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Damien Hirst burns his own art after selling NFTs

Damien Hirst burns his own art after selling NFTs

Damien Hirst has begun burning hundreds of his own artworks after selling a series of non-fungible tokens (NFTs).

The artist told buyers who bought pieces from his latest collection to choose either the physical artwork or the NFT representing it.

Those who chose the NFTs were told their corresponding physical piece would be destroyed.

Asked how he felt to be burning the works, Hirst said: "It feels good, better than I expected."

The artist was dressed in silver metallic boiler-suit trousers and matching fire safety gloves as he collected each piece and burned it in a contained fire box.

It has been estimated the works being burned are collectively worth almost £10 million.

Newport Street Gallery said 4,851 buyers chose the NFTs, which means that many physical artworks will be burned


Hirst launched his first NFT collection last year, called The Currency, which was made up of 10,000 NFTs, corresponding to 10,000 original pieces of art.

Collectors who bought one had to choose between keeping the NFT or swapping it for the physical artwork.

London's Newport Street Gallery said 5,149 buyers opted for the original artworks while 4,851 chose the NFTs.

Artworks for the non-exchanged NFTs would be destroyed, buyers were informed, with Hirst telling his Instagram followers earlier this week that he would burn the first 1,000 artworks on Tuesday.

The NFTs, which depicted colourful spots, reportedly sold for $2,000 (£1,800) each.

Livestreaming the event, the Turner Prize winner and assistants used tongs to deposit individual pieces stacked in piles into fireplaces in the gallery as onlookers watched.

More works from the collection will be burned until the exhibition closes on 30 October


"A lot of people think I'm burning millions of dollars of art but I'm not," Hirst said. "I'm completing the transformation of these physical artworks into NFTs by burning the physical versions.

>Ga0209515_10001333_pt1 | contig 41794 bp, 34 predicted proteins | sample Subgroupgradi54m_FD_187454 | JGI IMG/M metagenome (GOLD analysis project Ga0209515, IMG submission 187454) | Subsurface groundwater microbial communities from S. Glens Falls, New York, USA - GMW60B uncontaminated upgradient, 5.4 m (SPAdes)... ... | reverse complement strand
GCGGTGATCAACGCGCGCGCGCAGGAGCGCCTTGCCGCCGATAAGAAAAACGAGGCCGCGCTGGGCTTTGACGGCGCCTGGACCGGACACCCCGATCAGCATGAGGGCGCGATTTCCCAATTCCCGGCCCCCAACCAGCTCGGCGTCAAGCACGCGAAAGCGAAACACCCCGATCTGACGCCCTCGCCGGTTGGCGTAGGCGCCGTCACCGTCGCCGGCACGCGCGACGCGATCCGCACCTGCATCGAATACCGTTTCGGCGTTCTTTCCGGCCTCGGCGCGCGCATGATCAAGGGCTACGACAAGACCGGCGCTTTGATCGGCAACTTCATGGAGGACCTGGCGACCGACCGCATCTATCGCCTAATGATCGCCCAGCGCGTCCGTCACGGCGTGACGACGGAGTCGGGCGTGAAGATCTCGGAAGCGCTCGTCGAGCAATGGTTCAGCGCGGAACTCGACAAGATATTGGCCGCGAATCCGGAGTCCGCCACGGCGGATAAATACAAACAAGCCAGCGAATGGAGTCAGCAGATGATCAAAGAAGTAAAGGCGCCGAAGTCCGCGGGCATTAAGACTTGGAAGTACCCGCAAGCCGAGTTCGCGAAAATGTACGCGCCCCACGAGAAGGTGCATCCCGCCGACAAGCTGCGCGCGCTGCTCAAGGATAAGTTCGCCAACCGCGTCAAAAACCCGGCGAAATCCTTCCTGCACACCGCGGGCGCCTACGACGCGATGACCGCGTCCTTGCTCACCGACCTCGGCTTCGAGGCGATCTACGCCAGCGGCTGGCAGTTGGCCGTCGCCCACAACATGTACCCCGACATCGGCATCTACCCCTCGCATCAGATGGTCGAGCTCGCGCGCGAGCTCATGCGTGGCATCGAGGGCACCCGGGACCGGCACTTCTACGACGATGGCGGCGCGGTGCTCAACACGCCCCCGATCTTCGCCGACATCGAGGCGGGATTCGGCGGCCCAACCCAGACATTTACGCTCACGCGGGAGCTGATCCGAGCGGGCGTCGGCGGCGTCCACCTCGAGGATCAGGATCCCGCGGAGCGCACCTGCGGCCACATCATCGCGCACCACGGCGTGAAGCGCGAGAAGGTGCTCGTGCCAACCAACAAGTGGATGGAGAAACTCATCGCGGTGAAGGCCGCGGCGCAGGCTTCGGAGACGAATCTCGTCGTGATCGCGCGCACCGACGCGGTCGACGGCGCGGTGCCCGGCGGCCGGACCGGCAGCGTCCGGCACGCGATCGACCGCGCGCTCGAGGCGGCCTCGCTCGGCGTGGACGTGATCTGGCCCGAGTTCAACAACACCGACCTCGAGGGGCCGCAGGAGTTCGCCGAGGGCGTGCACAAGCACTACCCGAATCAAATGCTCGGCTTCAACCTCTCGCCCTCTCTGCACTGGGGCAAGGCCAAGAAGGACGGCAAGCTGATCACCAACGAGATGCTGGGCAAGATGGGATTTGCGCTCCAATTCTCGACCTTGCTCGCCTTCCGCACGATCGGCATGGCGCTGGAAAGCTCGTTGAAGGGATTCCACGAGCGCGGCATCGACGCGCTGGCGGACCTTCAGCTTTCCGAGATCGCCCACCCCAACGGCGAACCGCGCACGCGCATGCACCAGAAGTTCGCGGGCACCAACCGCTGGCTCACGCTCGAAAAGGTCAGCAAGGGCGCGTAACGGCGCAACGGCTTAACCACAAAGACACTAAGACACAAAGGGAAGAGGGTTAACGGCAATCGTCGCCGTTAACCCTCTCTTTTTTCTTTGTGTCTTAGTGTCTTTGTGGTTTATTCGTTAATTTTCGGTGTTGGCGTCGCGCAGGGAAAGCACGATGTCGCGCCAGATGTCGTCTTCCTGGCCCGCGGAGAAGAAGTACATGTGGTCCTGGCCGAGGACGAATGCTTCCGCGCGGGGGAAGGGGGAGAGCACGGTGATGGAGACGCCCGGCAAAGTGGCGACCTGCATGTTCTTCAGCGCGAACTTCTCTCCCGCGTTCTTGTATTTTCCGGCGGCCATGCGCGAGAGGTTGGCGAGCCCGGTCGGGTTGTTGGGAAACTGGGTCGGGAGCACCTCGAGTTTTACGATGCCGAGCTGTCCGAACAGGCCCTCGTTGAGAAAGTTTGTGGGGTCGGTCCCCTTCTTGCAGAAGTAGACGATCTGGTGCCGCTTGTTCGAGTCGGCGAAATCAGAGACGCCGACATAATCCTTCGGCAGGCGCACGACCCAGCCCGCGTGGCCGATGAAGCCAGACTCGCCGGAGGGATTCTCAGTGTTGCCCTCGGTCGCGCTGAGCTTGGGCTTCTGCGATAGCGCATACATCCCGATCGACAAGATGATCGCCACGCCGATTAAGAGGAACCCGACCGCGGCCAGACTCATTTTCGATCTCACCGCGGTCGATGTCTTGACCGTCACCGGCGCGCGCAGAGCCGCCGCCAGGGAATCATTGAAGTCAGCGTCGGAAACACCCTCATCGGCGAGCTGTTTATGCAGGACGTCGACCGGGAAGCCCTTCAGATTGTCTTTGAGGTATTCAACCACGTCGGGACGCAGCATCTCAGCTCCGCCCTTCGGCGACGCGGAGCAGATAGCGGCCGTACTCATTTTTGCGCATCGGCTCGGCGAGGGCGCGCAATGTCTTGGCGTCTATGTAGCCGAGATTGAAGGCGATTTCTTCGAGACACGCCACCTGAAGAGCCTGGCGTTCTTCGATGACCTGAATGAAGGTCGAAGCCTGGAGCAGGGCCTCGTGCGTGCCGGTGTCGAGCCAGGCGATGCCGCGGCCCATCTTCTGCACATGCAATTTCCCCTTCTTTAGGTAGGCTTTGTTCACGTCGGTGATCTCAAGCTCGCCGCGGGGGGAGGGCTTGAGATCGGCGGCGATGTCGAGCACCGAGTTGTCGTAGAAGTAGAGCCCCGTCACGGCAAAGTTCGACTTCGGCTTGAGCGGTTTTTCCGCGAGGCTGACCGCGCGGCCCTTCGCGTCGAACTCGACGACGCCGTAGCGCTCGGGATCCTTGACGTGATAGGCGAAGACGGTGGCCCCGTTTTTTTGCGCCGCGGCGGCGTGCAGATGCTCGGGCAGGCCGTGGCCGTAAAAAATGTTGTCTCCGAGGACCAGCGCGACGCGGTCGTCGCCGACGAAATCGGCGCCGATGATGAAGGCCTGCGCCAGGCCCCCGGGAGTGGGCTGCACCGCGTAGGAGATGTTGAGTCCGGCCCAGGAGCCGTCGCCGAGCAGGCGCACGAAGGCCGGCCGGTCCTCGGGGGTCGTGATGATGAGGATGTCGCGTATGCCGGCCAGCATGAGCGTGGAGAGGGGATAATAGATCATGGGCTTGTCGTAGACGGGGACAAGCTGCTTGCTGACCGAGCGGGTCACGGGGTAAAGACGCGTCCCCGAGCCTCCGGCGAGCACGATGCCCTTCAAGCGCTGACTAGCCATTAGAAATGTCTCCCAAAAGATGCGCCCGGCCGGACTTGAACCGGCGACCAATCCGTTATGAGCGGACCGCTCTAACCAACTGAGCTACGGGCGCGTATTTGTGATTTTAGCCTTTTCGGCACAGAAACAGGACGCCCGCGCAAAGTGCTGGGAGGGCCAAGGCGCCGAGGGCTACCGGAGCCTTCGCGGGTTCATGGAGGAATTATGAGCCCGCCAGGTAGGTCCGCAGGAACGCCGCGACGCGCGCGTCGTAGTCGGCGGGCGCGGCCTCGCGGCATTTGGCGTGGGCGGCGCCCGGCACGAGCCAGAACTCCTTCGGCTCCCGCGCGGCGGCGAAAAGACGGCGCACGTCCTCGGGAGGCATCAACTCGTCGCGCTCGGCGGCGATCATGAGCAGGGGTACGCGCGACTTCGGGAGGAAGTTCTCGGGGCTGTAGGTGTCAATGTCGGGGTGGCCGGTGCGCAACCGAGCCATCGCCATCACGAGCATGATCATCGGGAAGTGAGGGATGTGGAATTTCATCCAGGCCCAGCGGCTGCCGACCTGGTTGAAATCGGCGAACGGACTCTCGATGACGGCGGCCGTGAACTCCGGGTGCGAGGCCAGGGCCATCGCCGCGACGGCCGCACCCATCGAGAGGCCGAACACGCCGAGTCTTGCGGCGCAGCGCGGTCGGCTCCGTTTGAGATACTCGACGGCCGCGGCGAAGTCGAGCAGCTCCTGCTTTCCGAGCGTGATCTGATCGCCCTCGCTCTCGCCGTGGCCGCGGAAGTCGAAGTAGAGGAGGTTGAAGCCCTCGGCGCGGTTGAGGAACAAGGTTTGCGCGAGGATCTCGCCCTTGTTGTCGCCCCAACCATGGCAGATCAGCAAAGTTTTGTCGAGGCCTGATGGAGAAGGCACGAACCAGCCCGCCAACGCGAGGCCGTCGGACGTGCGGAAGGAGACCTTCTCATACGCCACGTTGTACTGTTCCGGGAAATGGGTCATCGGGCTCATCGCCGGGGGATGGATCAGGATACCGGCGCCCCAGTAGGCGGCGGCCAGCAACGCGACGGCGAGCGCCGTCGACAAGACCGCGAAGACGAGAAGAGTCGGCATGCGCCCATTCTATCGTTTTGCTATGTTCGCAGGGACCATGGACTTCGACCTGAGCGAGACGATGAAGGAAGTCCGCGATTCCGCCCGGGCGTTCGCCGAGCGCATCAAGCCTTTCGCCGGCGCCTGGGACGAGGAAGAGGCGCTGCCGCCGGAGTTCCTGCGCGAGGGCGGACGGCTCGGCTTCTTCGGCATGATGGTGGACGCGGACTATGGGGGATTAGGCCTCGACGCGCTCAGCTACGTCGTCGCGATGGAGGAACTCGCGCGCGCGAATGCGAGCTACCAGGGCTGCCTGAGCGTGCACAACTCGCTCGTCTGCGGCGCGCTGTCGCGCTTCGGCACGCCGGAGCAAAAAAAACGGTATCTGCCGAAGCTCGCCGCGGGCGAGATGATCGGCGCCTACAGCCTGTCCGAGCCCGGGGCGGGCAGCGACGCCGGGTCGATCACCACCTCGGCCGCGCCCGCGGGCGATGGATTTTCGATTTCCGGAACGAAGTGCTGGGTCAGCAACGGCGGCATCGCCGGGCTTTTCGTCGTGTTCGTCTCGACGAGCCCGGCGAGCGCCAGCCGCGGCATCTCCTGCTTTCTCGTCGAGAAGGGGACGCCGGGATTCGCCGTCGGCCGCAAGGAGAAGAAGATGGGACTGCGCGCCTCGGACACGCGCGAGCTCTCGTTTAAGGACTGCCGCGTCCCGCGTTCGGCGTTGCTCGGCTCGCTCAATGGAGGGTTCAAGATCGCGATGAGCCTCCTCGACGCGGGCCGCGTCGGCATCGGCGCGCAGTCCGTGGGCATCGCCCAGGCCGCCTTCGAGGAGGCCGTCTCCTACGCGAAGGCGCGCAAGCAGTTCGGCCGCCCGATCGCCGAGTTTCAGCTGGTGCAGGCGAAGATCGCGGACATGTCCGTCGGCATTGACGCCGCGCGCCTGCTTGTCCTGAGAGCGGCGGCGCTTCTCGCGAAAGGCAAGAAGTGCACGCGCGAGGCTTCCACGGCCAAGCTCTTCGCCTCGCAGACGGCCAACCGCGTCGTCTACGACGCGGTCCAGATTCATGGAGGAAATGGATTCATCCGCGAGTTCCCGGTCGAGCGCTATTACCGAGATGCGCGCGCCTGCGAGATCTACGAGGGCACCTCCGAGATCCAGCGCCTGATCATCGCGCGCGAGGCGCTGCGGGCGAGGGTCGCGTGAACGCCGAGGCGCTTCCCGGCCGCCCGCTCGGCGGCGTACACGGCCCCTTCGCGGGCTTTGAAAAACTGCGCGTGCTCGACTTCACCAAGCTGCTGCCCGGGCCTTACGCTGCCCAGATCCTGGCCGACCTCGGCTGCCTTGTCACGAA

"The value of art, digital or physical, which is hard to define at the best of times will not be lost; it will be transferred to the NFT as soon as they are burnt."

The artworks were created in 2016 with enamel paint on handmade paper and each numbered, titled, stamped and signed.

They will be burned until The Currency exhibition closes on 30 October.

Before Hirst burned each artwork, he showed it to a camera to log its unique code to keep track of every piece that had been burnt.

Many have criticised Hirst for burning his own valuable artworks during a cost of living crisis.

"I's almost like Damien Hirst is so out of touch with the real world that he's basically transcended to another plane of existence, populated only by oligarchs and the once-edgy artists they collect," wrote Time Out's Eddy Frankel.

"Still, look at it this way, even if you can't afford to turn on your heating at home, just go to Newport Street Gallery: it's free and it should be nice and toasty with all those £20,000 paintings on fire."

Damien Hirst's work has divided critics since he rose to fame in the 1990s


Hirst, who is no stranger to what some critics describe as publicity stunts, rose to fame during the 1990s Young British Artist scene.

He picked up the Turner Prize in 1995 and his work has sold for millions, but he is also one of Britain's most controversial artists.

Much of his work has divided critics, including one featuring a dead shark floating in formaldehyde and another consisting of a bisected cow and calf.

The 57-year-old is also known for his spot paintings and "For The Love Of God", a platinum cast of an 18th-century human skull encrusted with diamonds.

Speaking to the BBC about his art in 2018, he said: "If I put it in a skip outside a pub, would someone take it home? And you think, 'yeah, they would.' If it's good, it won't get left in the street. I think that's a good way of working out if a painting's good or not."

The works Hirst burned depicted colourful spots


NFTs are "one-of-a-kind" assets in the digital world that can be bought and sold like any other piece of property, but which have no tangible form of their own.

The digital tokens can be thought of as certificates of ownership for virtual or physical assets.

Traditional works of art such as paintings are valuable precisely because they are one of a kind.

But digital files can be easily and endlessly duplicated.

With NFTs, artwork can be "tokenised" to create a digital certificate of ownership that can be bought and sold.

NFTs soared in popularity last year as crypto-rich speculators sought to cash in on rising prices but sales volumes have fallen more recently.


Watch: Artist Damien Hirst burns own artwork after selling NFTs


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